Ethanol Blog
George Orwel DTN Energy Reporter

Wednesday 12/04/13

Ethanol Production Eases Despite High Profit Margins

Production at U.S. ethanol plants eased 14,000 bpd to 913,000 bpd during the week ended Nov. 29, according to data out Wednesday from the Energy Information Administration. The decline has prompted head scratching by at least one analyst, who believes output should ramp higher amid very strong producer margins.

"The biggest mystery is why production isn't going [higher]," commented Jerrod Kitt, strategist for the Linn Group, Chicago, Ill. "Why aren't we producing [more] with a margin average of 90 cents a gallon? That's the best margins you've seen, even better than 2011. You have to go back to 2006 or 2007 to see anything comparable."

EIA showed ethanol supply remains low, especially in the New York Harbor market, with spot values in the Harbor and at the key Chicago market climbing each day this week in the product-short markets.

Myke Feinman can be reached at myke.feinman@telventdtn.com.

(ES)

Posted at 1:44PM CST 12/04/13 by George Orwel
Comments (2)
"The biggest mystery is why production isn't going [higher]," commented Jerrod Kitt, strategist for the Linn Group, Chicago, Ill." Comments: 1.Current ethanol producers are carrying LOSS on their books; they have to make up to get get above water. 2.Past comments suggest that the 'spread or margins' is profit. Far from it, there is debt and operational costs. 3rd. Additional supply brings prices down and you have a lost instead of a profit. In a market where demand is cap (RFS), and the additonal opportunities (E15 E85) is uncertain, there is no 'head scratching' in making a decision not to fire up new plants. With winter coming and train transport being subject to delays, spike in margins due to low inventory will be at a high risk. There is value in bying ahead. Check the front-month CME orders.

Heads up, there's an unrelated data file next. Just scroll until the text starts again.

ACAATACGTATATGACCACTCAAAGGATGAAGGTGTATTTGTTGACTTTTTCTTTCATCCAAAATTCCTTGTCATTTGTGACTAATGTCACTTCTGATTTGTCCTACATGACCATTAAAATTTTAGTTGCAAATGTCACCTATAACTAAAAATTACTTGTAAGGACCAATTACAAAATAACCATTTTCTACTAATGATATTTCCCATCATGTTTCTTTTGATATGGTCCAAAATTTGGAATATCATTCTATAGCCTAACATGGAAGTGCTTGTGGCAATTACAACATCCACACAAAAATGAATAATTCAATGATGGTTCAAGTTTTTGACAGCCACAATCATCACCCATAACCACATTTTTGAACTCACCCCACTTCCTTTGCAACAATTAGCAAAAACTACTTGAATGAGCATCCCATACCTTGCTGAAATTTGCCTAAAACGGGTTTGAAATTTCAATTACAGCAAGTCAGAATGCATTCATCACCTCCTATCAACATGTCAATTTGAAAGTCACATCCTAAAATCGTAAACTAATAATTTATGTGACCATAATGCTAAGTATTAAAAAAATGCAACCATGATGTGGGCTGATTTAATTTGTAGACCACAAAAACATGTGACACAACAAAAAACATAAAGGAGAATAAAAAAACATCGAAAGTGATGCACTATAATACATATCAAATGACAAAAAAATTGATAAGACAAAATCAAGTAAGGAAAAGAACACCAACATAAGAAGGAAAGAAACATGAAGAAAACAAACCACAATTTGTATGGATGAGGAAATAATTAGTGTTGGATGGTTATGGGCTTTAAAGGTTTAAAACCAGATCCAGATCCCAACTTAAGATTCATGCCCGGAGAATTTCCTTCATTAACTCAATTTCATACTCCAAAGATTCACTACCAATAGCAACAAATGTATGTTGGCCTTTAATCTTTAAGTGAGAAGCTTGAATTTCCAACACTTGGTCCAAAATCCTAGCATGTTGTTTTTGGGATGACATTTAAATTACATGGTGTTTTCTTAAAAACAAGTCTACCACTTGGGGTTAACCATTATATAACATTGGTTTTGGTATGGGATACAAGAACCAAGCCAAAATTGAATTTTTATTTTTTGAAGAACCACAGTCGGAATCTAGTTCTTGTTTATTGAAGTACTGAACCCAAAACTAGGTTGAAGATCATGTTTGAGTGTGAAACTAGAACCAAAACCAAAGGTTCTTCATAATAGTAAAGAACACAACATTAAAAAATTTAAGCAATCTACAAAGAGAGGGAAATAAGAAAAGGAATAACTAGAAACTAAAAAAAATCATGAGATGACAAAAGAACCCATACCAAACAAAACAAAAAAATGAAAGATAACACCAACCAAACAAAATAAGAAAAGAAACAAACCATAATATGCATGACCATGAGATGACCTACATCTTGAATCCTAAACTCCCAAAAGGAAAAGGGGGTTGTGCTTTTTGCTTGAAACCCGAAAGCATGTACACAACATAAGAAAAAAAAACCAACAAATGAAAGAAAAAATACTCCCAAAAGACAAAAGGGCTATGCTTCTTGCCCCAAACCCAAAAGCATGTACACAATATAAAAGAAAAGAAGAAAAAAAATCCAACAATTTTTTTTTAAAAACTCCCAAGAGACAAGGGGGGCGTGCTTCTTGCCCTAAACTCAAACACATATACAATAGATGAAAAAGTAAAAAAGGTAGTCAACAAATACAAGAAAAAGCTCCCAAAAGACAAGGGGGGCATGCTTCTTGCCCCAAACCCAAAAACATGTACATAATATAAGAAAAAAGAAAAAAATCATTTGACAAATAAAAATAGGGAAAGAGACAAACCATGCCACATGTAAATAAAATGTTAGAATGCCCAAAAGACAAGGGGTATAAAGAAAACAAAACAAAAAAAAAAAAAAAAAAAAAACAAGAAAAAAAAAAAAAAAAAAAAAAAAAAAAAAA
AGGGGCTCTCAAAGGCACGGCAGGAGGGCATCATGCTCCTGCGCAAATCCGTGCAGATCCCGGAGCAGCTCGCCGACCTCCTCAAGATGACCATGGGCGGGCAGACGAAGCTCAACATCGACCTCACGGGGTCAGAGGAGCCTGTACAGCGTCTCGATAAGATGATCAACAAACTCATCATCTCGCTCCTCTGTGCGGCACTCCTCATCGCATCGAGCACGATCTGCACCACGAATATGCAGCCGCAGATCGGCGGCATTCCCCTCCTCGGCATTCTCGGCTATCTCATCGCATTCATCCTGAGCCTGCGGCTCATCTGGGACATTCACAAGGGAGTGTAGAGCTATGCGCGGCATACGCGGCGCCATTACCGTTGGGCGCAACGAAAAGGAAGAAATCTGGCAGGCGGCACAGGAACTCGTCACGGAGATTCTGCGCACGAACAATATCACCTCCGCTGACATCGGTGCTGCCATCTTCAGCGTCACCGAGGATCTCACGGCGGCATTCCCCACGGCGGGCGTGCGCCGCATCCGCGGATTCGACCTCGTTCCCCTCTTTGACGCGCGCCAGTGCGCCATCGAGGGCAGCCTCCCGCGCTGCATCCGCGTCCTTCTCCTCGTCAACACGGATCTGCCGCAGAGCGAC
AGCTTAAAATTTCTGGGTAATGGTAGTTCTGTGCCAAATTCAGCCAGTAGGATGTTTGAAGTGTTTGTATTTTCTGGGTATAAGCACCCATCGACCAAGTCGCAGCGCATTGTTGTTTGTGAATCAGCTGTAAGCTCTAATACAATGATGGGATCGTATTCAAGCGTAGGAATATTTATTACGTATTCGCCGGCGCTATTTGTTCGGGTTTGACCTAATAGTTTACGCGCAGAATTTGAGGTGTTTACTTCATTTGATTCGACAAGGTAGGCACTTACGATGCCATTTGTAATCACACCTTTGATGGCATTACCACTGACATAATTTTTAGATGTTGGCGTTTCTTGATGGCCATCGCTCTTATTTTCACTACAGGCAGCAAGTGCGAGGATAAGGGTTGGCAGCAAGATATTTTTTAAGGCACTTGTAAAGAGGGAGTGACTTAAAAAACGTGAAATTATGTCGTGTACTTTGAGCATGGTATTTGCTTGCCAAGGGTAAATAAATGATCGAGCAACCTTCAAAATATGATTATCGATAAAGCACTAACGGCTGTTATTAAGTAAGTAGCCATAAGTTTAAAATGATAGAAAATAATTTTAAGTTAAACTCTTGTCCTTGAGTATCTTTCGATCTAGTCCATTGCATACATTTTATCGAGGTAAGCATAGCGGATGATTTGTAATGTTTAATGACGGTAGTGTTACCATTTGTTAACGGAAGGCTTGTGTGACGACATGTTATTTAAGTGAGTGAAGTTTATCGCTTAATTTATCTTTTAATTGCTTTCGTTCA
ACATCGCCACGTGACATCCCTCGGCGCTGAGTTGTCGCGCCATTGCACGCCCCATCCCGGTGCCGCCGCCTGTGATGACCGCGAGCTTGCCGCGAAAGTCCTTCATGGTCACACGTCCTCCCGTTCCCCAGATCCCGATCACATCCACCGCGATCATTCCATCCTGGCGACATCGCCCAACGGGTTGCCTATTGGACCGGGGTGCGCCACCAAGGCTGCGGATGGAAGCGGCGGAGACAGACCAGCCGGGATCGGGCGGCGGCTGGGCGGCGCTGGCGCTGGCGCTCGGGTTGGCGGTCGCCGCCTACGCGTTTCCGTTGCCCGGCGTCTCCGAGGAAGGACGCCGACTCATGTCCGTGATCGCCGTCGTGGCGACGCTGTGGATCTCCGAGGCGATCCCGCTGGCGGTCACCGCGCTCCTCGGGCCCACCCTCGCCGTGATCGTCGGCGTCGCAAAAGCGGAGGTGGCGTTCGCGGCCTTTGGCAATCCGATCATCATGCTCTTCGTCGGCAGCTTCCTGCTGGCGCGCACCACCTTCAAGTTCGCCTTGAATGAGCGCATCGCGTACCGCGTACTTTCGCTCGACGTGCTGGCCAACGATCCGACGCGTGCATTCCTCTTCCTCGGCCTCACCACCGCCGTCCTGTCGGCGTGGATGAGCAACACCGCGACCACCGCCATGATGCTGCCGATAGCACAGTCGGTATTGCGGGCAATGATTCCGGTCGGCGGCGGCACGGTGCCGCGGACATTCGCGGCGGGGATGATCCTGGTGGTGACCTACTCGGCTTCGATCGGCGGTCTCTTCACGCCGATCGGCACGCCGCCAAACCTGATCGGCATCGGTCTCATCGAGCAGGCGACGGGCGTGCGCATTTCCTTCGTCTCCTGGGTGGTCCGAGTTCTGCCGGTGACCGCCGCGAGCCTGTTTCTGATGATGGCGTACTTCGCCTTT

Posted by Eddy Lahens at 2:08PM CST 12/04/13
I also believe there are some older plants that run more efficiently at a slower rate and find it not feasible to raise production. And also logistics of rail cars is an issue as ethanol is having to compete with oil companies to get cars.
Posted by GWL 61 at 2:40PM CST 12/05/13
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